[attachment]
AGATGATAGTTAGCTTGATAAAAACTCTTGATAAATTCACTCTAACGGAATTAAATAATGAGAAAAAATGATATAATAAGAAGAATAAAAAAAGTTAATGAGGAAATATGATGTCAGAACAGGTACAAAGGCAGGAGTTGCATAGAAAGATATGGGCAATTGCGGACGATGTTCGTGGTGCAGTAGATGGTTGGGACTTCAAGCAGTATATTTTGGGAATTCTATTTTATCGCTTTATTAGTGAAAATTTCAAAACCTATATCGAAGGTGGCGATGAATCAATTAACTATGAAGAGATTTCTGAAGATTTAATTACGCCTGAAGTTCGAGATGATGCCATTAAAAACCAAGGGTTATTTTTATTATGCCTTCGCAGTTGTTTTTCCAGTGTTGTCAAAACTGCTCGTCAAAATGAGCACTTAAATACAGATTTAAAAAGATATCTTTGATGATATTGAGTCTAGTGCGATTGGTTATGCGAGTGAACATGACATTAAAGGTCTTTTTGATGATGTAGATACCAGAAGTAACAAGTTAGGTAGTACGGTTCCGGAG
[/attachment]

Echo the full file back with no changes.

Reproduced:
AGATGATAGTTAGCTTGATAAAAACTCTTGATAAATTCACTCTAACGGAATTAAATAATGAGAAAAAATGATATAATAAGAAGAATAAAAAAAGTTAATGAGGAAATATGATGTCAGAACAGGTACAAAGGCAGGAGTTGCATAGAAAGATATGGGCAATTGCGGACGATGTTCGTGGTGCAGTAGATGGTTGGGACTTCAAGCAGTATATTTTGGGAATTCTATTTTATCGCTTTATTAGTGAAAATTTCAAAACCTATATCGAAGGTGGCGATGAATCAATTAACTATGAAGAGATTTCTGAAGATTTAATTACGCCTGAAGTTCGAGATGATGCCATTAAAAACCAAGGGTTATTTTTATTATGCCTTCGCAGTTGTTTTTCCAGTGTTGTCAAAACTGCTCGTCAAAATGAGCACTTAAATACAGATTTAAAAAGATATCTTTGATGATATTGAGTCTAGTGCGATTGGTTATGCGAGTGAACATGACATTAAAGGTCTTTTTGATGATGTAGATACCAGAAGTAACAAGTTAGGTAGTACGGTTCCGGAG